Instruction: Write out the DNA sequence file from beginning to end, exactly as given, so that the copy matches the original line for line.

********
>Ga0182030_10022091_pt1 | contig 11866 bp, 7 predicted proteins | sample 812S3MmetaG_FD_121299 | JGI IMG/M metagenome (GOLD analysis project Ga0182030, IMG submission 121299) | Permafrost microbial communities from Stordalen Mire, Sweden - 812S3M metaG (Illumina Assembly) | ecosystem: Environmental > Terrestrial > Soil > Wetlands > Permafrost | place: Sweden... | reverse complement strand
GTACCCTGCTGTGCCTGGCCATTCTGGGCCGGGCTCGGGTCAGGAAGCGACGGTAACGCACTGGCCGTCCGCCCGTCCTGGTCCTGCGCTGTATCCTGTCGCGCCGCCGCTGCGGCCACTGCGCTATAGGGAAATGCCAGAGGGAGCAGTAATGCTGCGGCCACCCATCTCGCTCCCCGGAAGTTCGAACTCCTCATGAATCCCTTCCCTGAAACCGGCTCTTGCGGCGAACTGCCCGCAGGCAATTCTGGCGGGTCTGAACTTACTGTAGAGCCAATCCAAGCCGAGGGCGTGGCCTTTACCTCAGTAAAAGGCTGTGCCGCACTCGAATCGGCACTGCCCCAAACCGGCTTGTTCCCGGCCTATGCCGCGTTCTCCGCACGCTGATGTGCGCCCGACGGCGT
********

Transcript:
>Ga0182030_10022091_pt1 | contig 11866 bp, 7 predicted proteins | sample 812S3MmetaG_FD_121299 | JGI IMG/M metagenome (GOLD analysis project Ga0182030, IMG submission 121299) | Permafrost microbial communities from Stordalen Mire, Sweden - 812S3M metaG (Illumina Assembly) | ecosystem: Environmental > Terrestrial > Soil > Wetlands > Permafrost | place: Sweden... | reverse complement strand
GTACCCTGCTGTGCCTGGCCATTCTGGGCCGGGCTCGGGTCAGGAAGCGACGGTAACGCACTGGCCGTCCGCCCGTCCTGGTCCTGCGCTGTATCCTGTCGCGCCGCCGCTGCGGCCACTGCGCTATAGGGAAATGCCAGAGGGAGCAGTAATGCTGCGGCCACCCATCTCGCTCCCCGGAAGTTCGAACTCCTCATGAATCCCTTCCCTGAAACCGGCTCTTGCGGCGAACTGCCCGCAGGCAATTCTGGCGGGTCTGAACTTACTGTAGAGCCAATCCAAGCCGAGGGCGTGGCCTTTACCTCAGTAAAAGGCTGTGCCGCACTCGAATCGGCACTGCCCCAAACCGGCTTGTTCCCGGCCTATGCCGCGTTCTCCGCACGCTGATGTGCGCCCGACGGCGT